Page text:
In its daily report on incidences of the Ebola virus, the World Health Organization quietly published today a disturbing statistic – more than 10,000 people are believed to have died from Ebola in West Africa in the outbreak that started last year. As the rate of new Ebola infections continues to decline (Liberia has had no new infections for several weeks) reaching this death total punctuates an epidemic that took West Africa to the brink of collapse, and had the entire waiting to see if they were next.
Research has shown that humans have difficulty comprehending large numbers, and it’s even harder to think about each number of a total being a living, breathing human being who had his or her own dreams, sadness and joy. According to the latest U.S. Census, more than 80% of American cities and towns have less than 10,000 people living in them. Think of your hometown, or that suburban city, or even your high school or university. That many people have died in just three countries from one epidemic.
On the scale of epidemics, this outbreak of Ebola is mercifully small. It never reached “pandemic” status, meaning it never became a global epidemic, and seems not so deadly when compared to the world’s assorted outbreaks of flu, such as the 2009 “swine flu” outbreak that killed nearly 300,000 people, or the 1918 flu pandemic that killed more than 75,000,000 (nearly 5% of the entire human population). This disparity comes from Ebola’s low contagiousness – unlike flu, it cannot spread through the air. In fact, Ebola comes in near the bottom of lists of diseases’ basic reproduction rates, or number of people each infected person will go on to infect in an unvaccinated population. An Ebola victim will infect 2 people on average, while individuals with the once-common childhood diseases mumps or pertussis will infect 12-17 people on average.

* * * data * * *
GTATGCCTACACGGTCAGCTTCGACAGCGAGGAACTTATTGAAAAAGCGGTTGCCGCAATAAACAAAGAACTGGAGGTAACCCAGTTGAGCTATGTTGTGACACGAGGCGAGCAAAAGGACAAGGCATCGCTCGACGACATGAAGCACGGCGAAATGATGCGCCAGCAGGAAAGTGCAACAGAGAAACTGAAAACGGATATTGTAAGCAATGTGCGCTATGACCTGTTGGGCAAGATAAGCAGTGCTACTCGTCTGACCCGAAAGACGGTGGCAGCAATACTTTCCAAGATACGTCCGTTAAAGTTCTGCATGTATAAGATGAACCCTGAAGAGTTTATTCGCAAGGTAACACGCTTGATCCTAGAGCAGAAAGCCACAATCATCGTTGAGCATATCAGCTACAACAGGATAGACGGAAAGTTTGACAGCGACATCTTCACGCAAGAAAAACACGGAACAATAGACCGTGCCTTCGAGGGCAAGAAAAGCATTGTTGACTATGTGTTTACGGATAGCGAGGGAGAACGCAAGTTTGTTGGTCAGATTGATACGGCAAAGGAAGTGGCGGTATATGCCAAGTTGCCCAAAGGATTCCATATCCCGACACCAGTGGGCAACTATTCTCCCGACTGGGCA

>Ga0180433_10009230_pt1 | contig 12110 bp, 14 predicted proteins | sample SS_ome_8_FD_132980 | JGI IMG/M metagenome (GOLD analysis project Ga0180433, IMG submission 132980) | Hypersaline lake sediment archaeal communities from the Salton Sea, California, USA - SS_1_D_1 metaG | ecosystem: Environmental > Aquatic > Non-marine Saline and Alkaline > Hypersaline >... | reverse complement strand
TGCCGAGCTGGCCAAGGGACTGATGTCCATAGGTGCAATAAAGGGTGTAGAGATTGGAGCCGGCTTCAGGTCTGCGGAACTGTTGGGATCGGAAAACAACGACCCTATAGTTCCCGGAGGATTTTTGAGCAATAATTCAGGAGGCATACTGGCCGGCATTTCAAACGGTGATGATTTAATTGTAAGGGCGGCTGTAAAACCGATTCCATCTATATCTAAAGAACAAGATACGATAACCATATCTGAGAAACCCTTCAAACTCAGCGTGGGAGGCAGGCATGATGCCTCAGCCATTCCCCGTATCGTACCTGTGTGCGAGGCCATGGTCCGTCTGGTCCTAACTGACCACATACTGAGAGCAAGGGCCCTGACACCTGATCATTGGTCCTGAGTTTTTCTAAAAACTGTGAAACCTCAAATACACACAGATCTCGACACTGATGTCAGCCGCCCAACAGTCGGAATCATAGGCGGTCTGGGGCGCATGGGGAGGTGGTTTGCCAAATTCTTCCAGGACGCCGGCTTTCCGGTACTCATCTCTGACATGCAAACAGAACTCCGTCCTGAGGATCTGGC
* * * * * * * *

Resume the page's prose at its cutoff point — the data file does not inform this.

What Ebola lacked in numbers, it made up for in lethality, though. The 10,000 deaths came out of a total of about 24,350 known infections, meaning Ebola killed about 40% of people who caught it. The heroic interventions of local and international medical professionals brought this epidemic’s fatality rate down from the 80-90% death rate observed in other outbreaks. Ebola has one of the highest fatality rates ever observed in a human disease. Even the 1918 flu pandemic had a fatality rate of only 2.5%.
It’s still too early to tell what the world will learn from this outbreak. There was a lot of fear, a lot of incompetence and a lot of tragedy. But there was also a lot of bravery, survival and determination to keep going. Humanity has recovered and thrived after much worse, and hopefully the health knowledge and infrastructure put in place in West Africa will prevent another epidemic from spreading so violently. But as epidemiology professor Tara Smith so eloquently wrote in an article last October, “We will never be free of epidemics.”